What is the Prime Lending Rate?

The prime lending rate is the interest rate charged by lenders to borrowers who pose the lowest amount of risk. Lenders hedge risk based on credit scores and for those borrowers with a lower risk of default, lenders assess lower rates. Lenders are not required to charge the prime lending rate.   

The prime rate is considered a guideline and is taken as a level that most lenders charge their best customers. The rate fluctuates with the market. Although there is no set schedule for when to adjust the prime lending rate, changes usually occur in accordance with changes to the Federal Funds rate.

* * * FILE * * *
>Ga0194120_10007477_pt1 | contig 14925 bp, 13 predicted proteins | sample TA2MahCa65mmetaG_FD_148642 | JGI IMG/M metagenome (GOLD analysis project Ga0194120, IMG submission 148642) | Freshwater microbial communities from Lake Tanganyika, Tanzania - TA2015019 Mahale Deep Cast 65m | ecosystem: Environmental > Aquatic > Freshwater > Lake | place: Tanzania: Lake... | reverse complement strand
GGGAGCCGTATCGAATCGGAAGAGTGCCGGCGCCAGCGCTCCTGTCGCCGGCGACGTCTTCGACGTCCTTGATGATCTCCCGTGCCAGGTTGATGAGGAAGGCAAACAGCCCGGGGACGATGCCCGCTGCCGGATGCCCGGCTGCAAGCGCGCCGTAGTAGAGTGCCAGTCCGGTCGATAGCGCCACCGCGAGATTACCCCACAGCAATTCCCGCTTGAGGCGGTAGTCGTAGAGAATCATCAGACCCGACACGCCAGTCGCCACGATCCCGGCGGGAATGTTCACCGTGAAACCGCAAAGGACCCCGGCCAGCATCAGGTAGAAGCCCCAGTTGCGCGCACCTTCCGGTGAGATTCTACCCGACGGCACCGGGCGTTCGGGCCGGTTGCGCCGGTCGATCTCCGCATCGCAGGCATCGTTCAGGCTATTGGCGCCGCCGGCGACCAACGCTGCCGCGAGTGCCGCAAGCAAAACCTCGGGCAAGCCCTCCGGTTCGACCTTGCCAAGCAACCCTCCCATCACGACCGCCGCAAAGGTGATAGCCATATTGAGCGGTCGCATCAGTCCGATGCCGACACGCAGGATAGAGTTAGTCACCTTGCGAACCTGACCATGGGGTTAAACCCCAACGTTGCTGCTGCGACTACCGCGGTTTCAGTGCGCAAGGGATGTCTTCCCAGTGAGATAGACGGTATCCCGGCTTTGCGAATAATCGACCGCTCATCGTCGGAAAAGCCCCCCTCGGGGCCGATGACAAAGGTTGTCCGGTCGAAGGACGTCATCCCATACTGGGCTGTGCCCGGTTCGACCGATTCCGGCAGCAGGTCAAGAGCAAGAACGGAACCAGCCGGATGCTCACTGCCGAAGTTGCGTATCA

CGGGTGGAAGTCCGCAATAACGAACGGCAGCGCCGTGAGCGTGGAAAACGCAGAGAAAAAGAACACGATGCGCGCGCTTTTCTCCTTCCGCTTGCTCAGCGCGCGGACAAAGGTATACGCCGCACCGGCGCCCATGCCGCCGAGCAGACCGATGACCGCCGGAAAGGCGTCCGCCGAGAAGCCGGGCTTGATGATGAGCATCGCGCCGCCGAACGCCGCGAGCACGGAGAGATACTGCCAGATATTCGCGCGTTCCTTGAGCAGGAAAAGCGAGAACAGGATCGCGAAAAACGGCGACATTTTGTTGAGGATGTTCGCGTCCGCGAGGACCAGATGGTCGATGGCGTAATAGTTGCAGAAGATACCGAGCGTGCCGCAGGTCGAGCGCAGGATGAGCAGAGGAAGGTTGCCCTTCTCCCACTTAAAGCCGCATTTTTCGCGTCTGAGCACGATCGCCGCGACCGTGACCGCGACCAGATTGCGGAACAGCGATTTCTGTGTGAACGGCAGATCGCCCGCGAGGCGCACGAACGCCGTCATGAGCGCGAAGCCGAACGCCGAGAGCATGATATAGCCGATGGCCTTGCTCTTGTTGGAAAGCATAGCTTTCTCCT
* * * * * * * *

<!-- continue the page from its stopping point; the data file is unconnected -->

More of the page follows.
When applying for a mortgage, borrowers with the best credit history will receive the best terms on their home loans.  If a borrower does not have good credit, the assumption is that they will be more likely to default on the home loan and therefore presents a higher risk to the lender. Once the borrower begins to make payments on time and improves their credit score, they can refinance the mortgage to a level closer to the prime rate.